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Viruses & Bacteria

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  1. Viruses & Bacteria

  2. Section 18.1 Summary – pages 475-483 What is a virus? • Viruses are nonliving infectious agents composed of nucleic acids enclosed in a protein coat and are smaller than the smallest bacterium. • Most biologists consider viruses to be nonliving because they don’t exhibit all the criteria for life. • They don’t carry out respiration, grow, or develop. All viruses can do is replicate and they can’t even do that without the help of living cells. • A cell in which a virus replicates is called the host cell.

  3. How are viruses named? • Viruses, such as rabies viruses and polioviruses, were named after the diseases they cause. • Other viruses were named for the organ or tissue they infect. Adenoidviurs infects the adenoids causing the common cold. • Today, most viruses are given a genus name ending in the word “virus” and a species name. • Sometimes code numbers are used to distinguish between similar viruses for the same host cell. • A virus that infects a bacterium is called a bacteriophage, or phage for short.

  4. Viral Structure Section 18.1 Summary – pages 475-483 • A virus has an inner core of nucleic acid, either RNA or DNA, and an outer protein coat called a capsid. Capsid • Some relatively large viruses, such as human flu viruses, may have an additional layer, called an envelope, surrounding their capsids. • Envelopes are made from the same type of materials of the cell membrane. Nucleic acid Envelope

  5. Section 18.1 Summary – pages 475-483 Viral Structure • Viral nucleic acid is either DNA or RNA and contains instructions for making copies of the virus. Nucleicacid • Some viruses have only four genes, while others have hundreds. Capsid • The arrangement of proteins in the capsid of a virus determines the virus’s shape as well as the type of host cell it can infect.

  6. Viral Shape and Size Section 18.1 Summary – pages 475-483 • Polyhedral viruses resemble small crystals. • Helical or coiled springs. Capsid Nucleic acid • Virus size ranges from 20 nanometers to 250 nanometers. • Virology is the study of viruses. • Virologist is a person who studies viruses.

  7. Section 18.1 Summary – pages 475-483 Viral Replication • Before a virus can replicate, it must enter a host cell. • A virus recognizes and attaches to a host cell when one of its proteins interlocks with a molecular shape that is the receptor site on the host cell’s plasma membrane. • In some viruses, the attachment protein is in the capsid or in the envelope. • In the T4 bacteriophage, a protein in the tail fibers recognizes and attaches the T4 to its bacterial host cell.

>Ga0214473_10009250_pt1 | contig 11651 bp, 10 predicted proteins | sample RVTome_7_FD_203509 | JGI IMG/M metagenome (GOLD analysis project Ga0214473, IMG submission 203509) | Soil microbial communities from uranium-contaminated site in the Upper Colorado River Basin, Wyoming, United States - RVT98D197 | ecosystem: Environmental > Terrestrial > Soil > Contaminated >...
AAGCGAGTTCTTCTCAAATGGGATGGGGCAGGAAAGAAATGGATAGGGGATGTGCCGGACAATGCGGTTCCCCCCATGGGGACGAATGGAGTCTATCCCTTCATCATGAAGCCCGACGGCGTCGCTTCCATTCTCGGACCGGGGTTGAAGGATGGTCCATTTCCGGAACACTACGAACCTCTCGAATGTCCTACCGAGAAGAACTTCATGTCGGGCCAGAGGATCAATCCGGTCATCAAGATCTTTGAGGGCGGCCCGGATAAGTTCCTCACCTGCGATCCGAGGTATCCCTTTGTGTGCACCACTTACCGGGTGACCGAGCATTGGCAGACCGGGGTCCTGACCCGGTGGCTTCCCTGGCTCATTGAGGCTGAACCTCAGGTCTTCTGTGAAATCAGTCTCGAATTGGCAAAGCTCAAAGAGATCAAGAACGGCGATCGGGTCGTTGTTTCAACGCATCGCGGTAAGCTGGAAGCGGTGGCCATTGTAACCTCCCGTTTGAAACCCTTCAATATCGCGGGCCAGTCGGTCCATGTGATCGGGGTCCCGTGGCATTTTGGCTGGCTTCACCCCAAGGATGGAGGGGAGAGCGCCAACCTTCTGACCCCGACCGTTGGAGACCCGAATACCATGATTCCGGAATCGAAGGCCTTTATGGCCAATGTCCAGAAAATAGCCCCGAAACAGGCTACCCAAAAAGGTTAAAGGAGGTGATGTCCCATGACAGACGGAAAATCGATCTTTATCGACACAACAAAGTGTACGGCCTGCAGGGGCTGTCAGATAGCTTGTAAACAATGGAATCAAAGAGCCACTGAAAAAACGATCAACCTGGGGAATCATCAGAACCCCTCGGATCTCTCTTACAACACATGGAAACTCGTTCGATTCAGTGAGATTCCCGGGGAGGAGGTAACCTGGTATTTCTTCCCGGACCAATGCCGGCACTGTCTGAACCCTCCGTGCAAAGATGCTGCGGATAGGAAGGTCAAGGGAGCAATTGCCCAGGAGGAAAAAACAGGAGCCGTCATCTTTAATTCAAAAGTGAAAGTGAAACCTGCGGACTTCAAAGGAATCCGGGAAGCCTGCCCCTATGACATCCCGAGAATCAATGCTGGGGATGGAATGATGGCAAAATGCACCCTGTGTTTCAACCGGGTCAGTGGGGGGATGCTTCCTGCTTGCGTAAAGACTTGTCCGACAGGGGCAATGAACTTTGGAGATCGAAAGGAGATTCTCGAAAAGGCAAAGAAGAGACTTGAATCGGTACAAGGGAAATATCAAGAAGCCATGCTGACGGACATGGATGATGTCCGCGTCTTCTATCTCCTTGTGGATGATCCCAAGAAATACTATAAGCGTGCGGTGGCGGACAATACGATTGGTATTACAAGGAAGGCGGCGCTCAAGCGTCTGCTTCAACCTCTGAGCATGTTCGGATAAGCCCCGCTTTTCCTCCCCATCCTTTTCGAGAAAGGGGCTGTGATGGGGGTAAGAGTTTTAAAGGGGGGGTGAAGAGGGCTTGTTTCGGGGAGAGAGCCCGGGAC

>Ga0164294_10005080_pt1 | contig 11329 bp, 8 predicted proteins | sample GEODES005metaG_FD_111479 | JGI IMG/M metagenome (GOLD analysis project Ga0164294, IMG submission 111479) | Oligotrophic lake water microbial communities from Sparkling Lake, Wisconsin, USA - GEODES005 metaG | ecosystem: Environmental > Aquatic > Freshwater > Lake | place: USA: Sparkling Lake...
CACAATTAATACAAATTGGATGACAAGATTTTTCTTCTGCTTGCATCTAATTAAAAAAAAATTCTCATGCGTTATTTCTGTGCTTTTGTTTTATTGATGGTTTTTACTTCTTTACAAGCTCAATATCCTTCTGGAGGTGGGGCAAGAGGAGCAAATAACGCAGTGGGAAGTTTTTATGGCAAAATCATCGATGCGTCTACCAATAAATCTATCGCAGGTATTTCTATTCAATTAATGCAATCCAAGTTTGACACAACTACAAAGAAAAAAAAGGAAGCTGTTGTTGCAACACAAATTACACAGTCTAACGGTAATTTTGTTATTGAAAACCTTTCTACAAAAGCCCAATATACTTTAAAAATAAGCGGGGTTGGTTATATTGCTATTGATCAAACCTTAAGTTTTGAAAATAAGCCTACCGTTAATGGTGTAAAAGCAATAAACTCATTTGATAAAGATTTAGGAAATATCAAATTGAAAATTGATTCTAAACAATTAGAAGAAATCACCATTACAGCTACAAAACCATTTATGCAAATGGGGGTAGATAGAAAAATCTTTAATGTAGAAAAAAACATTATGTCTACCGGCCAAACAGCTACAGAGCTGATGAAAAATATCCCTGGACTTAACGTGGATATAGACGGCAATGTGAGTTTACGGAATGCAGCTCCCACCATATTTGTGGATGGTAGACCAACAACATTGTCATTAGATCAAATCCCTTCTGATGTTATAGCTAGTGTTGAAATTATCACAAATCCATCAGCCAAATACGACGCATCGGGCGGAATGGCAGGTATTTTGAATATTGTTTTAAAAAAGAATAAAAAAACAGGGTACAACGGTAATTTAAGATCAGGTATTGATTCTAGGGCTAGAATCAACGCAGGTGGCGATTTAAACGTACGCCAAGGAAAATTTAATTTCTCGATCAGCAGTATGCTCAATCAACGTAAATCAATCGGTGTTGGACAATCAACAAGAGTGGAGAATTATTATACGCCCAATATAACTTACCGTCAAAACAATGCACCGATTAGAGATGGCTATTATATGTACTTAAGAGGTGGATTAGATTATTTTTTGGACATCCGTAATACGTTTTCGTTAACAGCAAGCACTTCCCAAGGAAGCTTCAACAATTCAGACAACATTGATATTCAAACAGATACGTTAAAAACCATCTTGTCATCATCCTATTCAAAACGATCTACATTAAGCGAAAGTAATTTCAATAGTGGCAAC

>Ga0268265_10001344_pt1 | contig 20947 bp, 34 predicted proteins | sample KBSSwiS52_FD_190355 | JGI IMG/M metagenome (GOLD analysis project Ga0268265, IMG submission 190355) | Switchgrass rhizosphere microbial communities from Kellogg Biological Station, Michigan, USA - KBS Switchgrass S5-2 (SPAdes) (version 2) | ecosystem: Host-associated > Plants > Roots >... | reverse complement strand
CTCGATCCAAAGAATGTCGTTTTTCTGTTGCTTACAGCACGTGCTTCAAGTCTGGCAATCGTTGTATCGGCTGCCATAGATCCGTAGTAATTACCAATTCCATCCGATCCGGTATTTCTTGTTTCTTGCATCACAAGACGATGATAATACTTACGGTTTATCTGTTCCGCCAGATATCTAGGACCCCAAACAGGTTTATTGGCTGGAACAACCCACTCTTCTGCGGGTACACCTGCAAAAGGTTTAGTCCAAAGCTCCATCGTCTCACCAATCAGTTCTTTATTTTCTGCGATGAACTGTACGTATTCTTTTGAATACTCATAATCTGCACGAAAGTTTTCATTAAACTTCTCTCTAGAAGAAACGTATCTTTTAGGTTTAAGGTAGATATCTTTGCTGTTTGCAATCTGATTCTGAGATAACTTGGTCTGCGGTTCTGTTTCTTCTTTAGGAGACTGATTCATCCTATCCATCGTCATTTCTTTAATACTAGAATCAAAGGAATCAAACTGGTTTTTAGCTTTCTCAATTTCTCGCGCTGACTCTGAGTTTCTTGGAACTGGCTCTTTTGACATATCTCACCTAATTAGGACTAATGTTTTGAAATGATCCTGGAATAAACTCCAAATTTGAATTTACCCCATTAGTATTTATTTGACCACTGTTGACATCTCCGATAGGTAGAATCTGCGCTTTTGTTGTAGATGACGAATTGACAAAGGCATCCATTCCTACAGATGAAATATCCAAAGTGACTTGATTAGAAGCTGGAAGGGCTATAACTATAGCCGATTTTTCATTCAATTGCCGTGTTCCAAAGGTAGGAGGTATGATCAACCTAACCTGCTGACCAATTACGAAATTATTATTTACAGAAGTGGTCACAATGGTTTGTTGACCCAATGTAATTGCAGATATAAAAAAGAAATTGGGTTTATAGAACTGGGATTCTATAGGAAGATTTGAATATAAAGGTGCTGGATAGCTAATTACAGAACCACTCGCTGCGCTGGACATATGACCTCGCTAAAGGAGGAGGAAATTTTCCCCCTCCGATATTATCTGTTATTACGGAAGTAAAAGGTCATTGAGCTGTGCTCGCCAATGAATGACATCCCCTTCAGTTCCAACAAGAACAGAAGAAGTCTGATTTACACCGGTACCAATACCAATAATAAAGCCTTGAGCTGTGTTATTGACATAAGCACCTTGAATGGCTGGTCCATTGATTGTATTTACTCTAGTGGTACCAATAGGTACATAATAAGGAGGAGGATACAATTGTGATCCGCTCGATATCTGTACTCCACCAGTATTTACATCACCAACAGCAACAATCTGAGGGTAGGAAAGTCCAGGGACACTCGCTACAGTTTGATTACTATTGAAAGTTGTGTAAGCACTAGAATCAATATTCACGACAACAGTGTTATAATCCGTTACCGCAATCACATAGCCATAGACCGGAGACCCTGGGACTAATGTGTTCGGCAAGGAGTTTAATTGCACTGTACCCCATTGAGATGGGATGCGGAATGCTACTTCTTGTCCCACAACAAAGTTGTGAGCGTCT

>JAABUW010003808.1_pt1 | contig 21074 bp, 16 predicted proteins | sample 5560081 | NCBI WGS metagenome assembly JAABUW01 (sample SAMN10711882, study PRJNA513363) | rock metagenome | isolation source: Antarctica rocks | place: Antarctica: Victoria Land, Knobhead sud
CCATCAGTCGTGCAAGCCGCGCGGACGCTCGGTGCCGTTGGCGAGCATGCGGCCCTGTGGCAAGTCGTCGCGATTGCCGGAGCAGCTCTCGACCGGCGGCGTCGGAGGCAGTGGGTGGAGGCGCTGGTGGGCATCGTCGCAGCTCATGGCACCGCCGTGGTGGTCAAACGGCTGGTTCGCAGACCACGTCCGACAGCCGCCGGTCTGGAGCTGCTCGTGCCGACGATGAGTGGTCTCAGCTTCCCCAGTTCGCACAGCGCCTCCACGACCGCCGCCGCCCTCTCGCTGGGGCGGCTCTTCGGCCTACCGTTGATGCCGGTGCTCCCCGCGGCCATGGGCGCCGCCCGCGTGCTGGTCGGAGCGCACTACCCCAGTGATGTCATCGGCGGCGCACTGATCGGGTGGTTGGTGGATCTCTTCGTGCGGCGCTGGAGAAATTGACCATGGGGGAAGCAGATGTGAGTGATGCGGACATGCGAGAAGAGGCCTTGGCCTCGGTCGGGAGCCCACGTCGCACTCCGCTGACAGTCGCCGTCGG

8. T4 Bacteriophage Section 18.1 Summary – pages 475-483 Capsid Nucleic acid Tail Tail fiber

  9. Viral Replication • Each virus has a specifically shaped attachment protein. Therefore, each virus can usually attach to only a few kinds of cells. • In general, viruses are species specific, and some also are cell-type specific. For example, polio viruses normally infect only intestinal and nerve cells. • The species specific characteristic of viruses is significant for controlling the spread of viral diseases.

  10. Viral Replication Cycles Section 18.1 Summary – pages 475-483 • Once attached to the plasma membrane of the host cell, the virus enters the cell and takes over its metabolism. Only then can the virus replicate. • Viruses have two ways of getting into host cells. • The virus may inject its nucleic acid into the host cell like a syringe injects a vaccine into your arm. The capsid of the virus stays attached to the outside of the host cell. 2. The envelope virus enters after attachment. The plasma membrane of the host cell surrounds the virus and produces a virus-filled vacuole inside the host cell’s cytoplasm. Then, the virus bursts out of the vacuole and releases its nucleic acid into the cell.

  11. Lytic cycle Steps Section 18.1 Summary – pages 475-483 • The virus attaches to the host cell • The virus injects its nucleic acid into the host cell. • The host cell uses its own supplies to make copies of the viral nucleic acid and proteins. • New viruses are assembled and ready to be released. • The host cell breaks open and releases the new viruses to continue the cycle of infection. • The new viruses can then infect and kill other host cells. This process is called a lyticcycle. • Typical lytic viruses take about 30 minutes to complete the cycle and release 200 new viruses. • The viruses are called virulent because they cause disease immediately.